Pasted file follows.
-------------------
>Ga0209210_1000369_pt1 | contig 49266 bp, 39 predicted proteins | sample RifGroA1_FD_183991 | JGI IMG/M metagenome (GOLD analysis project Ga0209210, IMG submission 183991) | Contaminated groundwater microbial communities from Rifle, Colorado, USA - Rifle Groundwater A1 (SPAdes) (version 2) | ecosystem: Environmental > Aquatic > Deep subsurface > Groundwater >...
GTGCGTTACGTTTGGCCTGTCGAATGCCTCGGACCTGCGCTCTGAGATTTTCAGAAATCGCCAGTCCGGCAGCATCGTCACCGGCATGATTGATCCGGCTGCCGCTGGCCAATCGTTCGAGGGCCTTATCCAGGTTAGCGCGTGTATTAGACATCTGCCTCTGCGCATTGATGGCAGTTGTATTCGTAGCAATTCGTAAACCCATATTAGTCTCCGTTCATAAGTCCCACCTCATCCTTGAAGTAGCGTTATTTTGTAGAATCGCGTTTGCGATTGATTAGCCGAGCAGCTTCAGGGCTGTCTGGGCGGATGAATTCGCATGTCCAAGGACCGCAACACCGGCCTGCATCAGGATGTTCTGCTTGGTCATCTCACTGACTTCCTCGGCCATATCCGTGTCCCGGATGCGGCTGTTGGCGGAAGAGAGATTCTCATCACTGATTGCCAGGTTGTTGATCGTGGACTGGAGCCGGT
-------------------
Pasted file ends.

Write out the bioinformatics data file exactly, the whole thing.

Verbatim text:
>Ga0209210_1000369_pt1 | contig 49266 bp, 39 predicted proteins | sample RifGroA1_FD_183991 | JGI IMG/M metagenome (GOLD analysis project Ga0209210, IMG submission 183991) | Contaminated groundwater microbial communities from Rifle, Colorado, USA - Rifle Groundwater A1 (SPAdes) (version 2) | ecosystem: Environmental > Aquatic > Deep subsurface > Groundwater >...
GTGCGTTACGTTTGGCCTGTCGAATGCCTCGGACCTGCGCTCTGAGATTTTCAGAAATCGCCAGTCCGGCAGCATCGTCACCGGCATGATTGATCCGGCTGCCGCTGGCCAATCGTTCGAGGGCCTTATCCAGGTTAGCGCGTGTATTAGACATCTGCCTCTGCGCATTGATGGCAGTTGTATTCGTAGCAATTCGTAAACCCATATTAGTCTCCGTTCATAAGTCCCACCTCATCCTTGAAGTAGCGTTATTTTGTAGAATCGCGTTTGCGATTGATTAGCCGAGCAGCTTCAGGGCTGTCTGGGCGGATGAATTCGCATGTCCAAGGACCGCAACACCGGCCTGCATCAGGATGTTCTGCTTGGTCATCTCACTGACTTCCTCGGCCATATCCGTGTCCCGGATGCGGCTGTTGGCGGAAGAGAGATTCTCATCACTGATTGCCAGGTTGTTGATCGTGGACTGGAGCCGGT